I quit once, but it was to stay home with kids, so I didn’t really go through a formal process. I think it is much different if you are going to a competitor or something.

    • says

      @Kris at Everyday Tips That’s pretty much how it is in software. You can leave if you want, but you should do it on good terms. I gave my place extra time to find someone else.

  5. prairieecothrif says

    Great post. I think it is really important to preserve your reputation and network. They are valuable resources in today’s job market.

  6. 101centavos says

    As the old saying goes, people will remember more the way you went out, rather than the way you came in.

      • 101centavos says

        @InvestItWisely Probably… I’ve heard it repeated by my boss often enough. Another favorite maxim of his is “nothing you do to yourself will be as painful as someone else doing it to you”

  7. says

    I was so anxious when I resigned, I didn’t bother writing a formal resignation later. I entered my boss’s office, plopped down in the nearest chair, and told him I was leaving at the end of the year. We’d developed a pretty close relationship over the years, and a formal letter seemed so…formal. Over the next two months, I did what I could to ensure a smooth transition for my replacement.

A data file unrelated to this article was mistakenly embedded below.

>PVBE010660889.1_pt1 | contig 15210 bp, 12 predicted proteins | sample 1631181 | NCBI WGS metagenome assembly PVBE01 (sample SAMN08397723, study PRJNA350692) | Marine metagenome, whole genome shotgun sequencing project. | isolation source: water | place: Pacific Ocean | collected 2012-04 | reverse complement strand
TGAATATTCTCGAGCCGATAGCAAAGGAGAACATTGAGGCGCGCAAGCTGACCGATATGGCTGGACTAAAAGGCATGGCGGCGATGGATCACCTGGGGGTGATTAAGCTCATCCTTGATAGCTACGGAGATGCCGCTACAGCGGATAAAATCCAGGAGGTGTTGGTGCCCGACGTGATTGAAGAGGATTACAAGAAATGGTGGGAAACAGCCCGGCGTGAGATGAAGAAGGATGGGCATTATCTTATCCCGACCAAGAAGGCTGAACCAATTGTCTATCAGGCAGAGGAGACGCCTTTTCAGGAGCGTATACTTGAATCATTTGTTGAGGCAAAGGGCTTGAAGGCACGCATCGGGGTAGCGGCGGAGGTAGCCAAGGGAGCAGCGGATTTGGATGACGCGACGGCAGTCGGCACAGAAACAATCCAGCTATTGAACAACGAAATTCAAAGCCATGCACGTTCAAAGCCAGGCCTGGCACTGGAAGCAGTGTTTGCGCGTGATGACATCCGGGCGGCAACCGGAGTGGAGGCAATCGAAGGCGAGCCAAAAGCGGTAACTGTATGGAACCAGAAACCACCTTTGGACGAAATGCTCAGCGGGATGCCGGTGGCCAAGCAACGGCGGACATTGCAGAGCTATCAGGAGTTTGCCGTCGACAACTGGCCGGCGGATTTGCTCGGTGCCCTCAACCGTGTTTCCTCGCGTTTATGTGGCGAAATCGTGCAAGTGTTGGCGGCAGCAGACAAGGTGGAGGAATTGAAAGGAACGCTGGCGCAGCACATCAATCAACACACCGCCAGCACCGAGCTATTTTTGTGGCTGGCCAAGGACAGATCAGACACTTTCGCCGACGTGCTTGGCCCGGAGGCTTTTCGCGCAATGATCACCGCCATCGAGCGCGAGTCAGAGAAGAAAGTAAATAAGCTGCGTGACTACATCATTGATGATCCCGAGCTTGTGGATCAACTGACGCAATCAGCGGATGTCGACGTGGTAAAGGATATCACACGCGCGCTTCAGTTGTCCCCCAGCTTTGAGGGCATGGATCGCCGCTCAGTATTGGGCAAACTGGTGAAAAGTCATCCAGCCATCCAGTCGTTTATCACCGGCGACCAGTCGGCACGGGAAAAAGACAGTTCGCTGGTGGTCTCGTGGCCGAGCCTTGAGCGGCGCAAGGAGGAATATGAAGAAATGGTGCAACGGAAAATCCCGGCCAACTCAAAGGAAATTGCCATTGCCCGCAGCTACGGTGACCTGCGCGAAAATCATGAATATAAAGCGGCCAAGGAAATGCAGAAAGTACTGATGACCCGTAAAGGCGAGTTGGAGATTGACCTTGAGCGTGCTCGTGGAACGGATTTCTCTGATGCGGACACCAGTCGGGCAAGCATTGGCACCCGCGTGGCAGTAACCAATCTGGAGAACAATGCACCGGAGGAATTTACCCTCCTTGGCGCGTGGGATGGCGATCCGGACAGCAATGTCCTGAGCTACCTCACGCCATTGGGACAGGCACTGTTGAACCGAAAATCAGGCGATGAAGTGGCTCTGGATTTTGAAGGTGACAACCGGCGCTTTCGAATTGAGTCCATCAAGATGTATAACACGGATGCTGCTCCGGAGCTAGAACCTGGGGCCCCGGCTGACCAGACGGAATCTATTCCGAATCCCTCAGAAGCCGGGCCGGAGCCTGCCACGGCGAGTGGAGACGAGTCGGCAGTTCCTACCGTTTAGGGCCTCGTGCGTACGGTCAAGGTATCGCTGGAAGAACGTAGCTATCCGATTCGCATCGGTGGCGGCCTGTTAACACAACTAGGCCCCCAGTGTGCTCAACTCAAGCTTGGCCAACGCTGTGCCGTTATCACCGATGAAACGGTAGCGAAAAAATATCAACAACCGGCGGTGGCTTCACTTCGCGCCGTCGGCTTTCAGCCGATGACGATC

• says

      @My Own Advisor Thanks Mark! A colleague of mine at the company also told me that the first time is the toughest. He was in his mid-30s and had been working at a few places by then.

  8. says

    I’ve only had one experience in a professional setting so far. All of the other times were contracts ending (internship ended, things like that), or were from teen jobs so weren’t quite the same.

  9. says

    Good thoughts, Chris, and leaving a job is not the end of the world no matter how it came about (well, unless you broke the law or burned down the place or something. ;)).